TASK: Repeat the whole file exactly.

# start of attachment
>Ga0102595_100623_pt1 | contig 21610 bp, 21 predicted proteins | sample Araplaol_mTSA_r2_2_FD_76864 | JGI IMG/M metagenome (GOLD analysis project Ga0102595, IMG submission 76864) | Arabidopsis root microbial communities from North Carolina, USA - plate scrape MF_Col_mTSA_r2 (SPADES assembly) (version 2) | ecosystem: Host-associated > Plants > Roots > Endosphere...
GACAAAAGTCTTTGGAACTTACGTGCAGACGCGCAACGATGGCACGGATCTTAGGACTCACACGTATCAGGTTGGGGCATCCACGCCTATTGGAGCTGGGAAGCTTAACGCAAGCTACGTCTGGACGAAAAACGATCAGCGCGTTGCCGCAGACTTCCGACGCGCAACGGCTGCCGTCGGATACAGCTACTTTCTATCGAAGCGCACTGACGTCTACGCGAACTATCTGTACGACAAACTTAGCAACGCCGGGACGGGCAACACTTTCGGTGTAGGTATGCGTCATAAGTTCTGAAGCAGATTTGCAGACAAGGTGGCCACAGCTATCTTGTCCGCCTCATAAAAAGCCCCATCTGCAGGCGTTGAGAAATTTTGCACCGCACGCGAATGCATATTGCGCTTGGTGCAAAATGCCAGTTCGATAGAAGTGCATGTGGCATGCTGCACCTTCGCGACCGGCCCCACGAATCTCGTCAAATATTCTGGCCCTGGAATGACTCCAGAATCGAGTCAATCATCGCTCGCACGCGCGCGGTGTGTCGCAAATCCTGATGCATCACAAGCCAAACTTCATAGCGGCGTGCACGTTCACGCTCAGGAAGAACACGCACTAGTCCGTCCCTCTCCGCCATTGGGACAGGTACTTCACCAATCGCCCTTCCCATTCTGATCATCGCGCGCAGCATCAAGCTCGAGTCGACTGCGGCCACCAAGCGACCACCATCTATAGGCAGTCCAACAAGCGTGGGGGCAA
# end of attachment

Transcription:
>Ga0102595_100623_pt1 | contig 21610 bp, 21 predicted proteins | sample Araplaol_mTSA_r2_2_FD_76864 | JGI IMG/M metagenome (GOLD analysis project Ga0102595, IMG submission 76864) | Arabidopsis root microbial communities from North Carolina, USA - plate scrape MF_Col_mTSA_r2 (SPADES assembly) (version 2) | ecosystem: Host-associated > Plants > Roots > Endosphere...
GACAAAAGTCTTTGGAACTTACGTGCAGACGCGCAACGATGGCACGGATCTTAGGACTCACACGTATCAGGTTGGGGCATCCACGCCTATTGGAGCTGGGAAGCTTAACGCAAGCTACGTCTGGACGAAAAACGATCAGCGCGTTGCCGCAGACTTCCGACGCGCAACGGCTGCCGTCGGATACAGCTACTTTCTATCGAAGCGCACTGACGTCTACGCGAACTATCTGTACGACAAACTTAGCAACGCCGGGACGGGCAACACTTTCGGTGTAGGTATGCGTCATAAGTTCTGAAGCAGATTTGCAGACAAGGTGGCCACAGCTATCTTGTCCGCCTCATAAAAAGCCCCATCTGCAGGCGTTGAGAAATTTTGCACCGCACGCGAATGCATATTGCGCTTGGTGCAAAATGCCAGTTCGATAGAAGTGCATGTGGCATGCTGCACCTTCGCGACCGGCCCCACGAATCTCGTCAAATATTCTGGCCCTGGAATGACTCCAGAATCGAGTCAATCATCGCTCGCACGCGCGCGGTGTGTCGCAAATCCTGATGCATCACAAGCCAAACTTCATAGCGGCGTGCACGTTCACGCTCAGGAAGAACACGCACTAGTCCGTCCCTCTCCGCCATTGGGACAGGTACTTCACCAATCGCCCTTCCCATTCTGATCATCGCGCGCAGCATCAAGCTCGAGTCGACTGCGGCCACCAAGCGACCACCATCTATAGGCAGTCCAACAAGCGTGGGGGCAA